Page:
This man is José Mujica. He’s the president of Uruguay and has been since 2010. I just learned that he donates 87% of his salary to charity. He drives an old school Volkswagon Beetle, which is his only asset. His wife owns the farm they live on. Here’s what he said when asked about it: “I do fine with that amount; I have to do fine because there are many Uruguayans who live with much less”.
When I read that, it really resonated with me. I believe that kind of attitude is the kind of attitude a leader should have. He doesn’t put himself above those who follow him, instead he walks among them. How can you lead someone to happiness and prosperity if you do not truly understand them? And how can you understand someone who you place beneath yourself?
I believe the reasons for most of the world’s major issues are greed and corruption. You can’t drive down the street without seeing it. Gas prices continue to rise while oil companies are sitting on billions of dollars. Major corporations who do everything they can to nickel and dime their consumers. I believe all of this corruption and all of this greed is due in part by a severe lack of humility.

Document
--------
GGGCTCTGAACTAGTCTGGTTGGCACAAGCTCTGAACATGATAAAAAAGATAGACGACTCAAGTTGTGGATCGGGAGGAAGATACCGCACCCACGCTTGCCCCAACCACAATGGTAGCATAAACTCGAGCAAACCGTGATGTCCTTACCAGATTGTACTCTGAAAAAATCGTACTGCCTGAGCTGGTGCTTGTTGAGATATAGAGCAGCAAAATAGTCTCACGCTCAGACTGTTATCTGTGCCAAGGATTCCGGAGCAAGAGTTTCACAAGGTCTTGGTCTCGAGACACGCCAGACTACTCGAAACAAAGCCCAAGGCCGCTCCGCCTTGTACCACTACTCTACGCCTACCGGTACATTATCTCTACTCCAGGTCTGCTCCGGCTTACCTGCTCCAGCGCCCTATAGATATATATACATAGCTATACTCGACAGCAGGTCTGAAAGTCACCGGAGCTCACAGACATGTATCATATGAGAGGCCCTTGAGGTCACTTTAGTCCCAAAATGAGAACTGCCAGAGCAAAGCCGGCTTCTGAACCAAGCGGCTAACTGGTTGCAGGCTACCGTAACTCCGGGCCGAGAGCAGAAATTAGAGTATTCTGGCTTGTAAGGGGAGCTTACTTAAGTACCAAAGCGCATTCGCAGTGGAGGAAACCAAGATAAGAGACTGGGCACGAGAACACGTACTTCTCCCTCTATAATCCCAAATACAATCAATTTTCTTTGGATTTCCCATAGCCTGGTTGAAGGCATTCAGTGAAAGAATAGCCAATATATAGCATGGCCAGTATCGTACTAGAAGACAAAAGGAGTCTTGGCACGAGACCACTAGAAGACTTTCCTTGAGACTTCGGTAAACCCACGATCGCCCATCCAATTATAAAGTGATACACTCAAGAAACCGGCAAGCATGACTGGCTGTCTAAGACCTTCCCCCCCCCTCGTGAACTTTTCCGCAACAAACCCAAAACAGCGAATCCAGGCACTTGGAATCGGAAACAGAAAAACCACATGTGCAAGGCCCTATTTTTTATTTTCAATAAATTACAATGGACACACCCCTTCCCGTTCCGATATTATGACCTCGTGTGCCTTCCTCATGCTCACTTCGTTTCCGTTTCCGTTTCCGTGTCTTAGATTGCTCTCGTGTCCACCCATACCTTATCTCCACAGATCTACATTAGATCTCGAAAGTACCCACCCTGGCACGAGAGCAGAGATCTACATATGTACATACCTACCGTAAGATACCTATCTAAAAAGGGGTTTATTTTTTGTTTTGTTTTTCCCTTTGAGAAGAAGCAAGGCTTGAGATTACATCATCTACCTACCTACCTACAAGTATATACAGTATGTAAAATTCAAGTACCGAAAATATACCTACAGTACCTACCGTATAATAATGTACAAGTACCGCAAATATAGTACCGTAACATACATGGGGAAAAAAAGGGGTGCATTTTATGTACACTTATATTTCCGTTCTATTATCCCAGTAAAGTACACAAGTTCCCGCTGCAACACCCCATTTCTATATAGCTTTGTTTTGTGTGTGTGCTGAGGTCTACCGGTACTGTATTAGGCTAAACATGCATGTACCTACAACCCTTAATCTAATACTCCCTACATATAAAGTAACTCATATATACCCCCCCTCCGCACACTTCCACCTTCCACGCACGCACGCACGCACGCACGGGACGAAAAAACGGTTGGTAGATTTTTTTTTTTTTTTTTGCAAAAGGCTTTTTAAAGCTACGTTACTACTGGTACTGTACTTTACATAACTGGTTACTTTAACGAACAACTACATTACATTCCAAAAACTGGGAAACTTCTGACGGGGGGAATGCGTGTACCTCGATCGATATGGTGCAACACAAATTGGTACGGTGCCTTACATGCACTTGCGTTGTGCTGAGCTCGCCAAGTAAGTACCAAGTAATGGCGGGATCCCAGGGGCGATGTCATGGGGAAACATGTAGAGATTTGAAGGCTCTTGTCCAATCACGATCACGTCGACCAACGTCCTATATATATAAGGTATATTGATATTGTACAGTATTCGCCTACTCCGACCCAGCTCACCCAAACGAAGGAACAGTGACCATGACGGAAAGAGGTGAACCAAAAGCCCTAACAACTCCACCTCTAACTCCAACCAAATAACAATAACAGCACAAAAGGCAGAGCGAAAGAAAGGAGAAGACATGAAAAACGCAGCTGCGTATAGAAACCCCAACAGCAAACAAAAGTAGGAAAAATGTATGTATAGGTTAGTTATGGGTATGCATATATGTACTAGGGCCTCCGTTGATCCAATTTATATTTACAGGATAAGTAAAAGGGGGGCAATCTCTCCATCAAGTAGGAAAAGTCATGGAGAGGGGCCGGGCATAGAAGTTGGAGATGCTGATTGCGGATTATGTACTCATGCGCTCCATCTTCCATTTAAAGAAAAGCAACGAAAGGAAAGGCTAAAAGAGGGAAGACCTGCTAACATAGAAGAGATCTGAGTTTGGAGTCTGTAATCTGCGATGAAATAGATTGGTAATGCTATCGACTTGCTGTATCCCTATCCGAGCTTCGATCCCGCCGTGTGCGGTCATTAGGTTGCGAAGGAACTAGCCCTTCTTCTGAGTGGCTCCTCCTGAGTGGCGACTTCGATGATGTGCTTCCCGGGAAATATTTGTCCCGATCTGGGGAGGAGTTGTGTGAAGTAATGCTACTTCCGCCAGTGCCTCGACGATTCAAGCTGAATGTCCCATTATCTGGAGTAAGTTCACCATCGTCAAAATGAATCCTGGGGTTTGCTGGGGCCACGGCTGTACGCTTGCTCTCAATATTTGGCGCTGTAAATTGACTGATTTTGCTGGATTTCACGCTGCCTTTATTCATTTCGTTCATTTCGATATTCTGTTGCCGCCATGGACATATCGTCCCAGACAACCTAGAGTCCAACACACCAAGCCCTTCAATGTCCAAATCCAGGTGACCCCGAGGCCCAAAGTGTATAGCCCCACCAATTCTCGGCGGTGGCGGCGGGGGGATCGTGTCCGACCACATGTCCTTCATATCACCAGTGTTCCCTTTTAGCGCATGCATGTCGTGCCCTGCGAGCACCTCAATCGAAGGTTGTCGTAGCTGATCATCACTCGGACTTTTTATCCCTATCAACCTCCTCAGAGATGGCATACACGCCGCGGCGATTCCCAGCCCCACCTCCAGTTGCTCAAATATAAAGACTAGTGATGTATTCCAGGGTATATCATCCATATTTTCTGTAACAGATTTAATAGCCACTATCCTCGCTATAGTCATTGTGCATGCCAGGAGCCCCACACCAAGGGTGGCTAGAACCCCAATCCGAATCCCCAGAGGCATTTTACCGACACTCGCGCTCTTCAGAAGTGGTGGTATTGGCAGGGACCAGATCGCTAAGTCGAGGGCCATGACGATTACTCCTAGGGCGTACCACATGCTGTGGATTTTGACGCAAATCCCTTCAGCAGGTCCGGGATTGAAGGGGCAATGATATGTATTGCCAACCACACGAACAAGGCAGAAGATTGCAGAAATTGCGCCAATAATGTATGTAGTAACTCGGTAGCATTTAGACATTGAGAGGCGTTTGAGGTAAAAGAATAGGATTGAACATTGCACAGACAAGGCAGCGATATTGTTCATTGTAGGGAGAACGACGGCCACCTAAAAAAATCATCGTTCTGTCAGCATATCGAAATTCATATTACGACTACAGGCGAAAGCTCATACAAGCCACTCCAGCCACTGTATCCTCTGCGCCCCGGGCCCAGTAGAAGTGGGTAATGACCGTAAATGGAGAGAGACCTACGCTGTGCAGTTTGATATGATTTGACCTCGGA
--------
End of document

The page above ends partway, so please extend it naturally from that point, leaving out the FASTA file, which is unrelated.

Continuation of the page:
You see, when you lack humility, you start to place yourself above others. You develop a sense of superiority to those around you. This inevitably leads to a lack of compassion. When that happens you lose the ability to relate to others and you begin to focus only on yourself. This is when greed and corruption set in. When you don’t relate to other people, and can’t feel sympathy for their pain and suffering, it’s suddenly easier to hurt them for your own personal gain. You can’t possibly lead a group of people (or a country, for that matter) when you can’t feel what they feel, or rather, when you simply don’t care about what they feel.
And no, I don’t expect our world leaders to donate 90% of their salary so they can make as much as I do. But I do believe it’s important, especially for them, to be humble. They must be the most humble of us all, in fact. This is obviously not the case, but I can’t help but ask myself: “What if all our world leaders were as humble as José Mujica?”
I hope to one day see the answer to that question.